From this discussion it is clear that the important part of teaching is students’ receptivity. Are all the students attentive to what is being taught? It is not possible to keep all the students engaged all the time. Nonetheless, if the content of the delivery or discussion generates curiosity, it is bound to keep the students riveted to the oration.As the study highlights any experienced teacher of the English as a Second Language (ESL) will understand the importance of techniques, models or materials s/he has acquired in her/his arsenal by training, peer discussions, or personal observation. These are prized possessions and the reward for helping students successfully overcome the hazards in language learning. Teaching of second language is altogether a different genre. One can teach the first language, science, mathematics, and social sciences since these basically involve concepts, illustrations and practical exercises, the common denominator being that the teacher and student share a common legacy of a known language. However, teaching second language requires different mettle where the teacher carries heavy responsibility in addressing not only a language but tradition and culture. For instance, an innocent word in one language may mean something grand or awful in the second language. Textbooks, workbooks, and other study material are needed in ESL. Along with these, a dash of creativity goes a long way to make the students feel comfortable and capable of learning the language. Use of popular songs like Jack and Jill went up the hill, Twinkle twinkle little star, There is a hold in the bucket, dear Lisa, etc. is one effective way for ESL students to pick English words rapidly through rote actions. Ideally, to begin use a few four line rhymes to break the ice and set the ball rolling.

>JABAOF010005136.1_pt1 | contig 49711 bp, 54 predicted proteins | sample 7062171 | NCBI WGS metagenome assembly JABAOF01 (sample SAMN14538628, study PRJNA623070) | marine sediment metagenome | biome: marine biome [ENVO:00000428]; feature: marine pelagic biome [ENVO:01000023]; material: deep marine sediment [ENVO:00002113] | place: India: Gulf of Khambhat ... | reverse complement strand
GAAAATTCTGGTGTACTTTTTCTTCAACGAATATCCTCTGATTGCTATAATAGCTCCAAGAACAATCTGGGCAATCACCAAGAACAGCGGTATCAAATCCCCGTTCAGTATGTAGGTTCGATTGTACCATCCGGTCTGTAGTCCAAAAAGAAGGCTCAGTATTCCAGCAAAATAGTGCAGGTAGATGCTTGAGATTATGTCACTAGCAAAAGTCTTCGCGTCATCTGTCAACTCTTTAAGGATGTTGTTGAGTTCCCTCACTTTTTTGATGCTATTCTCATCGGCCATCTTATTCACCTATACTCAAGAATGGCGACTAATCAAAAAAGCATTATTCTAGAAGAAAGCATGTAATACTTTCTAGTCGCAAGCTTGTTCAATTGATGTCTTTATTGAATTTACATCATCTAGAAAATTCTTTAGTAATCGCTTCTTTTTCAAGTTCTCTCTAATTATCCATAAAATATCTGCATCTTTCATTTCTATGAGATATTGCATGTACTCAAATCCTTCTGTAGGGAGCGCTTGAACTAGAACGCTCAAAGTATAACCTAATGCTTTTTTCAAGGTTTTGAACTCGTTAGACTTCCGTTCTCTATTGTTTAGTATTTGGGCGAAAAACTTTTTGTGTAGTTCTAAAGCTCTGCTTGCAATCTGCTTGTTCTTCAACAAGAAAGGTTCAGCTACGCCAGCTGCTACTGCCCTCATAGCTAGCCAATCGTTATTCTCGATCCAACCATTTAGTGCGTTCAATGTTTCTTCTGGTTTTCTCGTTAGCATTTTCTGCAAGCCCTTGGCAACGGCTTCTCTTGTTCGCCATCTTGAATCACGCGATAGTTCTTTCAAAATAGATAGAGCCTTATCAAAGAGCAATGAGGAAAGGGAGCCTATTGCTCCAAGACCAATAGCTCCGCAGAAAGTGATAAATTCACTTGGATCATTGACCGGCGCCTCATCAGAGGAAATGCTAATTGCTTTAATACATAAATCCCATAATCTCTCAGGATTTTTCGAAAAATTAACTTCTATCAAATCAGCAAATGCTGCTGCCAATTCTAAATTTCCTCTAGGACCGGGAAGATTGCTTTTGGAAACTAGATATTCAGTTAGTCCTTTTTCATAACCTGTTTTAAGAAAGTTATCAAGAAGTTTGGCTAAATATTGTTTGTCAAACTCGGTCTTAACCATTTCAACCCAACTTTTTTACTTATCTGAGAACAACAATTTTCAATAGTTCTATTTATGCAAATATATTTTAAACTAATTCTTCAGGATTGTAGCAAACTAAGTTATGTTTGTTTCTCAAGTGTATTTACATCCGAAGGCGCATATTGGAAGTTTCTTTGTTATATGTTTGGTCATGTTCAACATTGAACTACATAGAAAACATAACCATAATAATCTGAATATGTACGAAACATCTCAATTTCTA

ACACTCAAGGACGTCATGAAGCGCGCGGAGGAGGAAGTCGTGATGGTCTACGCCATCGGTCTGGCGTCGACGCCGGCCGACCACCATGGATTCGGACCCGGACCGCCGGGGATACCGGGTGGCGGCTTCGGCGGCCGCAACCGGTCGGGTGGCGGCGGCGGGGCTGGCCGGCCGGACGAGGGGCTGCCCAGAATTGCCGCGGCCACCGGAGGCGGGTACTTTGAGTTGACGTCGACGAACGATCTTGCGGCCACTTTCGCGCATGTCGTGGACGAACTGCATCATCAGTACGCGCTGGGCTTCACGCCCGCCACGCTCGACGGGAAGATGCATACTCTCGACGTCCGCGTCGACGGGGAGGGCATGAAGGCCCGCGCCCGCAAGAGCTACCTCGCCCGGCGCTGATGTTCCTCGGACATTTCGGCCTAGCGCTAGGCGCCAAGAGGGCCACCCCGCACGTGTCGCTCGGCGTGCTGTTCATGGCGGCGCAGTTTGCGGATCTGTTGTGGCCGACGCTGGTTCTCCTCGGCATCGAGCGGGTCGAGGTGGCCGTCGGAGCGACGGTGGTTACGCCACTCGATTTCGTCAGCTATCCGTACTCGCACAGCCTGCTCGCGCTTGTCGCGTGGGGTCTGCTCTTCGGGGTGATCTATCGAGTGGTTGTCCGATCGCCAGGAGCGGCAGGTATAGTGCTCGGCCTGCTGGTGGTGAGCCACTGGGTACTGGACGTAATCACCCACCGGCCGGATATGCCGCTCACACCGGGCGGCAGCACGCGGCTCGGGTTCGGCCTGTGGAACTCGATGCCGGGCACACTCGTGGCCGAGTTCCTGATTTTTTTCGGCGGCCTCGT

Art and craft is another effective method of creatively teaching ESL. Interact with the students to select some 10-15 English proverbs and have each student write one of these artistically on thick paper sheets of different colors which could be pinned on notice boards or other prominent places as eye-catching posters. This technique could be gradually upgraded to picture reading where students are given pictures of gardens, small bridges serving as walk over between streamlets, etc. and encouraged to describe the scenery in say, 100 words.
Teachers and study materials must